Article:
Infertility 'almost triples' testicular cancer risk

Testicular Cancer - Study of more than 22,500 men suggests faulty DNA repair might be behind cancer link.

Infertile men are almost three times more likely to develop testicular cancer than fertile men, US research suggests.

Over the past decade, rates of testicular cancer and male infertility have risen steadily throughout the western world.

However, it has been unclear whether the two trends are related to each other.

For this latest study, researchers explored the link using data from 22,562 male partners from couples who were seeking fertility treatment between 1967 and 1998.

Almost a quarter of the men, 4,549, had male factor infertility. This was based on a clinical presentation of abnormal semen.

The men were linked to the California Cancer Registry and were studied between 1998 and 2004 for any signs of testicular cancer.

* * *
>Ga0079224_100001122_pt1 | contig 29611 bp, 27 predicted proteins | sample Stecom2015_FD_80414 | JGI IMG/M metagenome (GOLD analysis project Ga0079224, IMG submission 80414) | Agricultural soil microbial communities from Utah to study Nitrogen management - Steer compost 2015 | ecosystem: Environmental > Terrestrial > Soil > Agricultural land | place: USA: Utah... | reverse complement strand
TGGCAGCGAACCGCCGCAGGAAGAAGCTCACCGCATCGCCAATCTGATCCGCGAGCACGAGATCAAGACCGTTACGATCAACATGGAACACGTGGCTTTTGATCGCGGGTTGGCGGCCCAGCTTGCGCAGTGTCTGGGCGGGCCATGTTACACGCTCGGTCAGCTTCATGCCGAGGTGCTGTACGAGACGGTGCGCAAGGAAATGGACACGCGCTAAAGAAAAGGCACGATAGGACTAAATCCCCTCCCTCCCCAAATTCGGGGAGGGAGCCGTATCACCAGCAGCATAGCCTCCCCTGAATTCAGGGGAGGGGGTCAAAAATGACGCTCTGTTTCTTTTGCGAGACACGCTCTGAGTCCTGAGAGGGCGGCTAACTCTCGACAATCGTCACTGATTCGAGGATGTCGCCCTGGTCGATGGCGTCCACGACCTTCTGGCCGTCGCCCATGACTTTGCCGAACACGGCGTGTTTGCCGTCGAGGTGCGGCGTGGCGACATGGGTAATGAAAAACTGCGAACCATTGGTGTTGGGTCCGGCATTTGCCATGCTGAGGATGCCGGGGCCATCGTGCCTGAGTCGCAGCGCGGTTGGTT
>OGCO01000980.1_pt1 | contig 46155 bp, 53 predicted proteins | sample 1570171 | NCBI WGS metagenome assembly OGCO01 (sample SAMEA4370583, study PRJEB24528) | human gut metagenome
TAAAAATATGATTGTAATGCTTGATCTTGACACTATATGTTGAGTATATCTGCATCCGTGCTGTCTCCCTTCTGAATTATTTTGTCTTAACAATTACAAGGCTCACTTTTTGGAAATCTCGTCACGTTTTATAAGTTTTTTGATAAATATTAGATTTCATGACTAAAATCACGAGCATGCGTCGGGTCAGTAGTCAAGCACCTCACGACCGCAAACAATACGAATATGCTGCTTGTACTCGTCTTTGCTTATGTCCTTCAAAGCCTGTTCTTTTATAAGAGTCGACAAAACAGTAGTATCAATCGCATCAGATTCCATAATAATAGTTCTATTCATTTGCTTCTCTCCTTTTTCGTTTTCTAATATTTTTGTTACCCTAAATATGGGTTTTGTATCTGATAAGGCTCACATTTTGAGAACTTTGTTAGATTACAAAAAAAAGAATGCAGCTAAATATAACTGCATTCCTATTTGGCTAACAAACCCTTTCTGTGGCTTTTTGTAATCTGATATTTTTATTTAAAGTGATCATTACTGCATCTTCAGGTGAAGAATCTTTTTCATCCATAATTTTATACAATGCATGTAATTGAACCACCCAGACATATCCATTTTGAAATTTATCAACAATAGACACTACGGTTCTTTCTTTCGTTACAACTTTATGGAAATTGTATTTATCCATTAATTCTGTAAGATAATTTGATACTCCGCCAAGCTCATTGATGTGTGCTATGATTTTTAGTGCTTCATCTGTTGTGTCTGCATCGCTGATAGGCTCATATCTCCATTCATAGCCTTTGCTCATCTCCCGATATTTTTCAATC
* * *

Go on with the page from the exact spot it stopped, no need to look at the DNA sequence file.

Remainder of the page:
The rate of testicular cancer among the men in the study was compared with the rate among healthy men, matched for age, in the general population.

Overall, a total of 34 of the men were diagnosed with testicular cancer at least one year after seeking treatment for infertility.

Of the 34 men, 86 per cent developed seminomas, 12 per cent non-seminomas and 2 per cent unspecified disease.

Men who underwent fertility treatment were 1.3 times more likely to develop testicular cancer than men who did not undergo treatment.

After controlling for other risk factors, men with male factor infertility were 2.8 times more likely to develop the cancer than men without the condition.

The research team, led by Dr Thomas Walsh from the University of California, proposed that faulty DNA repair, as well as environmental factors, may contribute to both testicular cancer and infertility.

But they stressed that it is 'highly improbable' that infertility treatment itself may be a risk factor for testicular cancer.

'It is also unlikely that the results represent a screening phenomenon in which men who seek treatment for infertility are diagnosed with a previously unrecognised cancer because of diagnostic testing,' they added.

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